Monday, June 18, 2007

Summer Sandals Can Be A Pain

Summer has finally arrived. Along with summer comes shorts and tank tops, bathing suits and BBQs, sun and, of course, sandals. Easy to slip on and off and cool enough for the hot summer days, sandals tend to be the main choice for footwear during the summer months. Sandal styles vary, but flip-flops have been gaining in popularity in recent years. Unfortunately, along with flip-flops come foot injuries. The flip-flop style sandal has almost no arch support and little beyond the two flimsy straps on top to keep the foot on the sole of the sandal. The result is overworked tendons and an overstressed arch. Ankle sprains are common injuries for flip-flop wearers, but more chronic problems, like tendonitis and plantar fasciitis can also develop. Flip-flops are not the only culprit, many sandals do not offer much arch support, shock absorption and have little material to keep the foot on the sole. The combination of flip-flops and high heels tends to be the deadliest summer sandal choice. A nice summer evening out can easily turn into a night in the emergency room with a sprained or broken ankle.

There are many shoes and sandals available today which are comfortable, but will not compromise your sense of style. When looking for a summer sandal, following these simple tips:

1. The sole of the sandal should be larger than your foot. Your foot should not hang over the sides or the back of the sandal.

2. There should be enough material on the top of the sandal to keep your foot on the sole and to keep the foot from slipping.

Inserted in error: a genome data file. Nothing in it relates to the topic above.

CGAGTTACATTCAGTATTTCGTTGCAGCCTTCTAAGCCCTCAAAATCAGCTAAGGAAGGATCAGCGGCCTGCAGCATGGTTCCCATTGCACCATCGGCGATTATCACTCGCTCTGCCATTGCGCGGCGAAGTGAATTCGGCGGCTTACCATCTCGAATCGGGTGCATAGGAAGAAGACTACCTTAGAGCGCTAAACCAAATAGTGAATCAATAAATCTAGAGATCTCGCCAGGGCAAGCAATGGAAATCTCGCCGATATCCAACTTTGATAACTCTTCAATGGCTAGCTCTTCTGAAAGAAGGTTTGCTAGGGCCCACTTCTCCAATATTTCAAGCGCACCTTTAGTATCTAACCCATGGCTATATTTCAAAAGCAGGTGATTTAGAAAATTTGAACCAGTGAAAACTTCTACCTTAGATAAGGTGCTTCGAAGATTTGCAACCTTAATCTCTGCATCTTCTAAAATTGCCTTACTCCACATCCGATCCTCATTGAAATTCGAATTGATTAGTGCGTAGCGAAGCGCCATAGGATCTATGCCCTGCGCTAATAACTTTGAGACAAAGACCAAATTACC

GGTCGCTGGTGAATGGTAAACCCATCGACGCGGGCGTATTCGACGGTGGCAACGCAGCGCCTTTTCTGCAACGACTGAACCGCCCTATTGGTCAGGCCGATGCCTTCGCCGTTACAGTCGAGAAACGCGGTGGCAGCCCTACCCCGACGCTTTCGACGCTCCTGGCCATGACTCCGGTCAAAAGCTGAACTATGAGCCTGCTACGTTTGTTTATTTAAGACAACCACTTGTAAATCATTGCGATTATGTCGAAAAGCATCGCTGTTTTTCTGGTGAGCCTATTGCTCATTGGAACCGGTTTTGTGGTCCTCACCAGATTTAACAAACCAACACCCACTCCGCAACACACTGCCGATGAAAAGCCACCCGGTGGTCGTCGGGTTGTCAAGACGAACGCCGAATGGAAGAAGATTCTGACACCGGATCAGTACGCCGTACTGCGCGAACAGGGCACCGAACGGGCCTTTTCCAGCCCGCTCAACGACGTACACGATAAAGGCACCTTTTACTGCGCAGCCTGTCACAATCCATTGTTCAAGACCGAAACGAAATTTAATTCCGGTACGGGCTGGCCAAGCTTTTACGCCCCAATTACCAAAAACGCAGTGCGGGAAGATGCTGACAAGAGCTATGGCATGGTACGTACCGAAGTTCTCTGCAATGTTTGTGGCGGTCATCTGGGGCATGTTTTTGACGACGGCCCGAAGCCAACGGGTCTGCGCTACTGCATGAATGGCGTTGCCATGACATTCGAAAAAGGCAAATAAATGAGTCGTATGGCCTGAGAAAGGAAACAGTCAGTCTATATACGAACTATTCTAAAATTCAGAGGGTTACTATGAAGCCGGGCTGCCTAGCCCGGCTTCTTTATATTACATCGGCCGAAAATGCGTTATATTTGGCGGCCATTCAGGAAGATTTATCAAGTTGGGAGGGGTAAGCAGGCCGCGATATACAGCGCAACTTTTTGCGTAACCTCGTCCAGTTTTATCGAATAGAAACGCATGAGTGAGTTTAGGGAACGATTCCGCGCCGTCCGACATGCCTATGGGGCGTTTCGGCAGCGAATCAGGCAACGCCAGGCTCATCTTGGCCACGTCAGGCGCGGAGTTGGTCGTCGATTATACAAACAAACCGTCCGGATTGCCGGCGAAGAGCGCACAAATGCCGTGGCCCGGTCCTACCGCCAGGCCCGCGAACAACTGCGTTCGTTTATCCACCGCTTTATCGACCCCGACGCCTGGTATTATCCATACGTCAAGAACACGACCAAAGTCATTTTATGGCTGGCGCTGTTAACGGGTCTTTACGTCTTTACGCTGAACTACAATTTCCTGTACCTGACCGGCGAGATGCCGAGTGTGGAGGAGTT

3. The sole of the sandal should be rigid and not flex in the middle. If you can take your sandal and fold it in half, then it is too flexible and it will not offer enough support.

4. Keep in mind that many sandals are not made for walking, but designed purely for style. Owning one pair of sandals for walking and one pair for sitting at the beach or at a BBQ may be a good idea.

5. When buying a sandal for walking, look for a sturdy sole, multiple straps with buckles or velcro, built in arch supports or an accommodation for a custom orthotic.

The American Podiatric Medical Association (APMA) has a list of shoes and sandals which have been given their approval. For more information on the APMA’s Seal of Acceptance program and their list of shoes and sandals, visit their website at

If you just can’t imagine the idea of parting with your flip-flops or stylish sandals this summer, then consider carrying a pair of athletic shoes or walking sandals in your car for those times when you may be doing more walking. Areas with hills, stairs or slippery surfaces are not appropriate for walking in flip-flops and could lead to injury. If you develop arch pain or heel pain while in your sandals, stop wearing them and visit a podiatrist.